DREAMWEAVER'S "CODE VIEW" BUTTON: When your public sector Web design contract stretches months past the original two-week agreement, your boss starts to wonder what it is you're actually doing all day. Rather than tell him that you have in fact been waiting for hilariously ironic Web sites to update, freelancing on company time and wasting hours smugly surfing through right-wing Christian message boards, you quickly switch Dreamweaver from the easily understandable design view into a complex looking mess of HTML and CSS style sheets. Pointing at random pieces of code that you yourself have no comprehension of and muttering something about "dynamic content," and "coding problems" usually has the desired effect, sending the ghastly little jobsworth scurrying back into his office to sign off your barely earned payslip for the next month. <strong>A+</strong> -- Gareth Brown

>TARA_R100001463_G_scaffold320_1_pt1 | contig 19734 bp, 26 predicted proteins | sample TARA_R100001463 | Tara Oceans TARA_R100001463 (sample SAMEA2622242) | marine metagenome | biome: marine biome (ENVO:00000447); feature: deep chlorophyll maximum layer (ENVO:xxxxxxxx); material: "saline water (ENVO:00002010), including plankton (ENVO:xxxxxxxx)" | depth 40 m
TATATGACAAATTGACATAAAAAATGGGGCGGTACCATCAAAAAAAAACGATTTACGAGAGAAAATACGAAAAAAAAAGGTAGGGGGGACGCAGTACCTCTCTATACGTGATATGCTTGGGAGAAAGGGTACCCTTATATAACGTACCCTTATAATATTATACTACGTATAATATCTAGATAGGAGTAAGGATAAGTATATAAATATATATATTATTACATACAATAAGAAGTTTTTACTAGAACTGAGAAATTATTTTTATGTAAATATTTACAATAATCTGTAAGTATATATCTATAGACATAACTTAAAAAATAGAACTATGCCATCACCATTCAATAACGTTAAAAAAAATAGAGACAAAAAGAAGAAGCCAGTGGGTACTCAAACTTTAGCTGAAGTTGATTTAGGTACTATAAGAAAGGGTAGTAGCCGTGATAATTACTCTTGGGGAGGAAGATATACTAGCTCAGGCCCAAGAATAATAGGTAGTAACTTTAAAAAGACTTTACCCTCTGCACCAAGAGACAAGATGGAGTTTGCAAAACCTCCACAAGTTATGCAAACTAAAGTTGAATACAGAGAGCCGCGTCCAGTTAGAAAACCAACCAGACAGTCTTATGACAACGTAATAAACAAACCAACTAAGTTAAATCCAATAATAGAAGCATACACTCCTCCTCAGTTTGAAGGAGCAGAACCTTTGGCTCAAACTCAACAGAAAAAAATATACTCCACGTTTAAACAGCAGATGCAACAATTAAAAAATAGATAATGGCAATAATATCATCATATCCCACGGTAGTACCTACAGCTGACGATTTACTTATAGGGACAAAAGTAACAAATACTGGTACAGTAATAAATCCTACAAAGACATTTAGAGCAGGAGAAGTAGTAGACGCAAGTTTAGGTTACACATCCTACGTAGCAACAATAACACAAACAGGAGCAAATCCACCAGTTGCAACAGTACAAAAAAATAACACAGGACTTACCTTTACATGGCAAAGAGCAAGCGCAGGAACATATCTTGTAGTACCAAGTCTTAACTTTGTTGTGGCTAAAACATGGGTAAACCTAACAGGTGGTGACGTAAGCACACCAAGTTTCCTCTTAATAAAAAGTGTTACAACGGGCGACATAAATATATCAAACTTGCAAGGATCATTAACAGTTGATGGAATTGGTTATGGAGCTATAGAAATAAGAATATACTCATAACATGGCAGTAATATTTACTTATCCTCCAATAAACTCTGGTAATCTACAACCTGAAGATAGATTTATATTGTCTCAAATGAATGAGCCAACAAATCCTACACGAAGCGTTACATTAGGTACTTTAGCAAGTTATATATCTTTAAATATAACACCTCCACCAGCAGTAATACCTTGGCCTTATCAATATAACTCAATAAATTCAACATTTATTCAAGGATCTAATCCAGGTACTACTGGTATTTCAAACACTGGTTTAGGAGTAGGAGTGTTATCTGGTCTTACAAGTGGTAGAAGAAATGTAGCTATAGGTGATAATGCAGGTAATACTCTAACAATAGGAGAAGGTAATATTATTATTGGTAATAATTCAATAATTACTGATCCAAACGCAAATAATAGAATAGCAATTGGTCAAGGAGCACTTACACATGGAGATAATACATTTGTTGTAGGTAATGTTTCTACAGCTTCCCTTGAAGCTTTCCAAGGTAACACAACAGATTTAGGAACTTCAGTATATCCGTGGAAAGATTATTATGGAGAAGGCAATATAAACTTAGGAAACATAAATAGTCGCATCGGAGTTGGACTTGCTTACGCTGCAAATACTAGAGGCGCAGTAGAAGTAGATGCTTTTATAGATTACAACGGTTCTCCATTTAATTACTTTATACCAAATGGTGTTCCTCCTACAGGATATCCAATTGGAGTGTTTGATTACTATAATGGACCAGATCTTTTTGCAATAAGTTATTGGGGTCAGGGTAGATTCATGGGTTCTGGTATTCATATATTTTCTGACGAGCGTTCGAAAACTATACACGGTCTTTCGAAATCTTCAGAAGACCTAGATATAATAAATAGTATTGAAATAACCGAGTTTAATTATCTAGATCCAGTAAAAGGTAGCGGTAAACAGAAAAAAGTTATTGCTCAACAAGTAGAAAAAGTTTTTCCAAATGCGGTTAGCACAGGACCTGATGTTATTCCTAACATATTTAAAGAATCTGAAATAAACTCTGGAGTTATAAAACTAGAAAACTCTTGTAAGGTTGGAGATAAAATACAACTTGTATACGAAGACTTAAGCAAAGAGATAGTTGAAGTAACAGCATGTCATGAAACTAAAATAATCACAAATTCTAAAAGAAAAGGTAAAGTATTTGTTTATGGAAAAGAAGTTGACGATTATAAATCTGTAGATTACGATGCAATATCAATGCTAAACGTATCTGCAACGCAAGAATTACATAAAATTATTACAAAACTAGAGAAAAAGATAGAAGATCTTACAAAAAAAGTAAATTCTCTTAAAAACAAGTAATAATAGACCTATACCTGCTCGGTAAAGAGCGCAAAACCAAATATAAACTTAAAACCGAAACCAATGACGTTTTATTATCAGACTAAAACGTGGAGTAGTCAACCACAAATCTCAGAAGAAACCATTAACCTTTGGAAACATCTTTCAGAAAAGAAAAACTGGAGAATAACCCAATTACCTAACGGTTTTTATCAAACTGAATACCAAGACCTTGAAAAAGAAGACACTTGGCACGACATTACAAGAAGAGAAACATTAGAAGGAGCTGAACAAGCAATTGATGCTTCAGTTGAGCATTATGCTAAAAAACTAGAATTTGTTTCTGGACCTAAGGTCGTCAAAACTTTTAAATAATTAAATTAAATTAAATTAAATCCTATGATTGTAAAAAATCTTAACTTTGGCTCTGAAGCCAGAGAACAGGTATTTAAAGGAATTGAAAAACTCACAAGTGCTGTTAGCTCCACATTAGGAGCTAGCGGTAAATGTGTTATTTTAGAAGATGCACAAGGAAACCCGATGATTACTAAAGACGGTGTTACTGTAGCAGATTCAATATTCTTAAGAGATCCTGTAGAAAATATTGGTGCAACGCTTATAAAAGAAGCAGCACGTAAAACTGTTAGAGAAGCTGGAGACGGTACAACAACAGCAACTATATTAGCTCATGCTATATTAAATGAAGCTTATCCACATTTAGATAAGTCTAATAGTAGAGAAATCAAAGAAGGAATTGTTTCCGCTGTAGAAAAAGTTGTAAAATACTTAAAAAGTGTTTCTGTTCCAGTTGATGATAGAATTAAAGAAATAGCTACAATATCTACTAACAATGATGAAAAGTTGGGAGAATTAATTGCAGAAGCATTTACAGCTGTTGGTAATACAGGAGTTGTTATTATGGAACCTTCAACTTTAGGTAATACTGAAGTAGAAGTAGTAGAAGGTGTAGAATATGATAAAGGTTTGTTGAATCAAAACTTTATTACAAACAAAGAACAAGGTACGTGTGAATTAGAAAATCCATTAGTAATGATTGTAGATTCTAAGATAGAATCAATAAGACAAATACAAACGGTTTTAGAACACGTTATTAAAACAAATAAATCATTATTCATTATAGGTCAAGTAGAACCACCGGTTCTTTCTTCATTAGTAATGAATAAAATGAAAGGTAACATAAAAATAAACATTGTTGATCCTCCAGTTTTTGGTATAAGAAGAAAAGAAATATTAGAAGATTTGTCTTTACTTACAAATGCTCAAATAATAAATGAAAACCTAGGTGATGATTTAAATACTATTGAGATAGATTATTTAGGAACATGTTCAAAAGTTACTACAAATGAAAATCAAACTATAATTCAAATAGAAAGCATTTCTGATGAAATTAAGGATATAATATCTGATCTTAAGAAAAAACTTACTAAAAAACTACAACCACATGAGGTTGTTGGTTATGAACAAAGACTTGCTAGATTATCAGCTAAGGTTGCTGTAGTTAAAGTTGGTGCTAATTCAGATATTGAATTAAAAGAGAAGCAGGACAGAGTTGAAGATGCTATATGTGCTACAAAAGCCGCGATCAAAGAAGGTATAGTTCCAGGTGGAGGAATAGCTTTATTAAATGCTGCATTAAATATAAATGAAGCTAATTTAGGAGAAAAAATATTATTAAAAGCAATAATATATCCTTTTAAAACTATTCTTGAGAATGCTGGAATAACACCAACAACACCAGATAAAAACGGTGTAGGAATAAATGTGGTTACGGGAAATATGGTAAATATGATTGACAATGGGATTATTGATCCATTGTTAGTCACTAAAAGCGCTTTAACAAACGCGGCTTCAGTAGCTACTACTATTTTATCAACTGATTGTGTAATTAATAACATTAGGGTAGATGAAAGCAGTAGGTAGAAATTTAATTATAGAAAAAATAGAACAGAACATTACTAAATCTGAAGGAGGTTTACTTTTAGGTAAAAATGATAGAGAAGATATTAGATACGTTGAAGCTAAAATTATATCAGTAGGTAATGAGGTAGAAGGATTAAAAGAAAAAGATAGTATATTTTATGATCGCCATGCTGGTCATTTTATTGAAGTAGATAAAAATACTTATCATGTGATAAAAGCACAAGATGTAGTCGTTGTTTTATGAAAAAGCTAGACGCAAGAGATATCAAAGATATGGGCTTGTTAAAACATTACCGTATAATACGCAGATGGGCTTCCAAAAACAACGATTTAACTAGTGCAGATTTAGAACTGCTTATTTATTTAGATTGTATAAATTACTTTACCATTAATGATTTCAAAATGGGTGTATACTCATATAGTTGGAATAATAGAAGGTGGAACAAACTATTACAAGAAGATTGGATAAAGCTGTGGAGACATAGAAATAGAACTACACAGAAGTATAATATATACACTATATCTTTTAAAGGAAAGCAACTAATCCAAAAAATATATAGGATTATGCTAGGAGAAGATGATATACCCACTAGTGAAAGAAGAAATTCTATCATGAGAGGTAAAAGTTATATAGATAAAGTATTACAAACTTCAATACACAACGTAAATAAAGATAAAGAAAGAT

MELINDA AND MELINDA: The new Woody Allen movie has been lauded as his big "comeback" film, as if making a movie a year for the last 30 years meant he ever went away. (And those of us who paid attention to the underrated Anything Else could see Woody was close to getting his sea legs back.) The ingenious premise is that any story can be told two different ways: as comedy, or as tragedy. In the tragic version, Melinda (played wonderfully by Rahda Mitchell) is a chain-smoking murderess who destroys everything she touches, including herself. In the comic version, she's a gleeful eccentric toying with the emotions of a frantic (and very funny) Will Ferrell. The film is not one of Woody's best -- it's a little too lackadaisical, like they all have been this decade -- but it's smart, funny and is weirdly merciless yet compassionate to its characters. Say what you will, but Woody cares enough again to shake things up (his next movie is a thriller!). He might turn 70 this year, but his future remains brighter and more worth watching than any backwards-hat-wearing recent film grad out there. A- -- Will Leitch